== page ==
Can an agent use interactive proofs to check the alignment of succesors?

post by PabloAMC · 2020-07-17T19:07:54.072Z · LW · GW · 1 comment

This is a question post.


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Some time ago I read an article on the difficulties of agents building succesors. The argument was something like this: Suppose we have solved the ultimate objective of goodness and built an agent A who does only things that he can prove are good (according to such definition). Can agent A build a more powerful successor B? The reasoning then goes that it cannot since A cannot prove that anything B does will be good, since B is more powerful than A. If he could prove that, one may consider them equally intelligent. However, I think the argument above does not consider the power of interactive proofs. With interactive proofs one can go all the way up the complexity classes in terms of convincing an sceptical verifier of the truth of some statement by an all-powerful prover (L. Babai, L. Fortnow, and C. Lund. Nondeterministic exponential time has two-prover interactive protocols, Computational Complexity 1:3-40, 1991.; Z. Ji, A. Natarajan, T. Vidick, J. Wright, H. Yuen. MIP* = RE, arXiv:2001.04383, 2020.). My question is: Am I just reinventing the wheel with such idea? (My secondary question is: is that even an expression in English? :) ) The way to proceed would be: A builds B who proposes actions and then plays an interactive proof game with A to prove it that whatever he is proposing is good. So, agent A can check that the proposals of B are sound even if it is much weaker in terms of intellectual power.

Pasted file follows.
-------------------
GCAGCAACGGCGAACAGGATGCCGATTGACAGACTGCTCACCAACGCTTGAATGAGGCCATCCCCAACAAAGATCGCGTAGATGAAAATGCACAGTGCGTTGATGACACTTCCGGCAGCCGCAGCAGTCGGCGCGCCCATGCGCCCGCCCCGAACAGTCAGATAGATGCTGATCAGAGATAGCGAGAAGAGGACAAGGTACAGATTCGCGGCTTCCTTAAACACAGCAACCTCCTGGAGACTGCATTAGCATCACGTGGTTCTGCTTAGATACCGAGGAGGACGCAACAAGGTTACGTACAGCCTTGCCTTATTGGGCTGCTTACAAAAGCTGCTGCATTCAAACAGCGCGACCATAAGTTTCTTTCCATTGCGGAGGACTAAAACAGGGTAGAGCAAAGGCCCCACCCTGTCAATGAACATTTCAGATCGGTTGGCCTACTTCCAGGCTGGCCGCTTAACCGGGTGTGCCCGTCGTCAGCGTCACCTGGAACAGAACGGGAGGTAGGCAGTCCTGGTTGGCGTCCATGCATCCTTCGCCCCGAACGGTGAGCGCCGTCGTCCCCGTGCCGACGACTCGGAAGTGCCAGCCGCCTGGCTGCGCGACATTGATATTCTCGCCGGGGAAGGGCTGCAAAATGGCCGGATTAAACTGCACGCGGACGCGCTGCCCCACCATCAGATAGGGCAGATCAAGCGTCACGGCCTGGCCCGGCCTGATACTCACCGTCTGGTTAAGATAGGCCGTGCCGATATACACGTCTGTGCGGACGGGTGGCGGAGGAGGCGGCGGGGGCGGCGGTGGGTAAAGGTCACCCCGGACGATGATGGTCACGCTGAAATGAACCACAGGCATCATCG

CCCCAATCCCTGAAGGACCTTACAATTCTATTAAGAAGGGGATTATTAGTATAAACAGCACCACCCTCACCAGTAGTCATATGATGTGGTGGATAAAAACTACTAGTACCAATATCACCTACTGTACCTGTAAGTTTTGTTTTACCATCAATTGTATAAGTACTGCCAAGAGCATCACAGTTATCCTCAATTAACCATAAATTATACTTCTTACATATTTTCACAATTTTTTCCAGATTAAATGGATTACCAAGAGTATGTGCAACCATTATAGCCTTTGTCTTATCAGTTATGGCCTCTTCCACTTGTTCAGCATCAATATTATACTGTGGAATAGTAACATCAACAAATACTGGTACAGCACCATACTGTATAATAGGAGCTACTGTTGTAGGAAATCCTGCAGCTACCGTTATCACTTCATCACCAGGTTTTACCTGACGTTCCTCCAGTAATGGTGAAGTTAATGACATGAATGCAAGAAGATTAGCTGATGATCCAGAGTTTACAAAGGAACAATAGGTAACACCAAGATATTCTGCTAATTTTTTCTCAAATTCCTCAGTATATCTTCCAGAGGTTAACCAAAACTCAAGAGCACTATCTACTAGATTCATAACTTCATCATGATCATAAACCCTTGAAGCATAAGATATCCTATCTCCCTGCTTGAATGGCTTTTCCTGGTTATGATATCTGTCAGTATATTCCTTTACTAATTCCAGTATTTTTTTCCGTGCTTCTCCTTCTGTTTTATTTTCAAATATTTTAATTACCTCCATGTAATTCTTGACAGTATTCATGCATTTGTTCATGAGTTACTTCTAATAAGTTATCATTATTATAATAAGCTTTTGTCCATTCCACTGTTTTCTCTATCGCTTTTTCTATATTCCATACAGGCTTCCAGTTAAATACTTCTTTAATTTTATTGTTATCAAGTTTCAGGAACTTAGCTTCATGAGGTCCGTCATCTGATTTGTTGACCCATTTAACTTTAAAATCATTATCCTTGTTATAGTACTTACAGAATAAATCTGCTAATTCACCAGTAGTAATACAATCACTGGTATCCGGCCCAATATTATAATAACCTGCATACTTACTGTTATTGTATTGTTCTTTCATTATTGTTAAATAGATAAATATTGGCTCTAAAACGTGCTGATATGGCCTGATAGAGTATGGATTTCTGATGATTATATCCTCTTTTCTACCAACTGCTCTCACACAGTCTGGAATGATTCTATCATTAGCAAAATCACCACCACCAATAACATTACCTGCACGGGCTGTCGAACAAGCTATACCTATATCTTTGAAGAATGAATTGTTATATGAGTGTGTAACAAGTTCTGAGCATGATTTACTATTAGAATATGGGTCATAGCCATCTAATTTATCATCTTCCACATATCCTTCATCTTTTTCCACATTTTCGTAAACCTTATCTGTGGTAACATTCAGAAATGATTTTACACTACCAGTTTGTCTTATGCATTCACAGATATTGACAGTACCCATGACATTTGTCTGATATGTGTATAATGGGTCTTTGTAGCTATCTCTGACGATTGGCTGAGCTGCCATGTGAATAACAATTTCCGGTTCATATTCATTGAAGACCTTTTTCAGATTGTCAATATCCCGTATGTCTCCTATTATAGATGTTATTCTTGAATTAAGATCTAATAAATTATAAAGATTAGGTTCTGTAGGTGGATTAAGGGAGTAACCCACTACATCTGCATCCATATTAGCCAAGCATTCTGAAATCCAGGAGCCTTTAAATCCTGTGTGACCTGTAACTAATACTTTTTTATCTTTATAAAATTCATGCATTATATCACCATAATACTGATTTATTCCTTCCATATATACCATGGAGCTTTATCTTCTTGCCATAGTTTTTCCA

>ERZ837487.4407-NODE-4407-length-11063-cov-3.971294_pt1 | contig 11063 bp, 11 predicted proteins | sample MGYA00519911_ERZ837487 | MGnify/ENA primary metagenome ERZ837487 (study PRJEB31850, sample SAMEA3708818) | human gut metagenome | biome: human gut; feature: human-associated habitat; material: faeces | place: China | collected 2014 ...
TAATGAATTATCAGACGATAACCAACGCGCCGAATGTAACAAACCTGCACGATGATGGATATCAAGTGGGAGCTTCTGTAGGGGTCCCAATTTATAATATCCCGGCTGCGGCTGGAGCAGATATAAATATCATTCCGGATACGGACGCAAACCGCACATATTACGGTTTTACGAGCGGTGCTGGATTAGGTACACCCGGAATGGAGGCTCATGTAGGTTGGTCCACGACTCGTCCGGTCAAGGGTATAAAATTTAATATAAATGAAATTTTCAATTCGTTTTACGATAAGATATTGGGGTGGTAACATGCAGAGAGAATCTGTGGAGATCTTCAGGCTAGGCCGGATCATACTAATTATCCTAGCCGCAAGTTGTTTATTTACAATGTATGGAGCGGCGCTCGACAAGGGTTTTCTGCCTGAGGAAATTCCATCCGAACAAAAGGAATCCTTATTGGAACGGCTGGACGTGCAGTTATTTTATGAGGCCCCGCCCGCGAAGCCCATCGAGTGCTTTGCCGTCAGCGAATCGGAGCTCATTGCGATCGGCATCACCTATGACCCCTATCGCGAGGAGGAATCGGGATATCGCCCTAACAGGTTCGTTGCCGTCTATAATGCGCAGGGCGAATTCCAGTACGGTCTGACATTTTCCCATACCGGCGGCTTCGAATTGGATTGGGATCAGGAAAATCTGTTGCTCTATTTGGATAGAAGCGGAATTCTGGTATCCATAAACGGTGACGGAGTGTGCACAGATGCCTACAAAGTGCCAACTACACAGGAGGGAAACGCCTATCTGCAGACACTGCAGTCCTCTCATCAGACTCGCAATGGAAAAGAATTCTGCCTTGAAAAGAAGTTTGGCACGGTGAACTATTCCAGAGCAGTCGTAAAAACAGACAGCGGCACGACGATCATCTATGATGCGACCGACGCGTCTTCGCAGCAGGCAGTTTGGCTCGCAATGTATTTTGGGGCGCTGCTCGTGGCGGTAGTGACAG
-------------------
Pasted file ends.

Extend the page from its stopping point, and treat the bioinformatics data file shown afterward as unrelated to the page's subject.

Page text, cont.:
answer by Jsevillamol · 2020-07-18T17:43:58.951Z · LW(p) · GW(p)

Paul Christiano has explored the framing of interactive proofs before, see for example this or this.

I think this is a exciting framing for AI safety, since it gets to the crux of one of the issues as you point out in your question.

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comment by wizzwizz4 · 2020-07-18T15:24:04.141Z · LW(p) · GW(p)

I can confirm that that's an expression in English.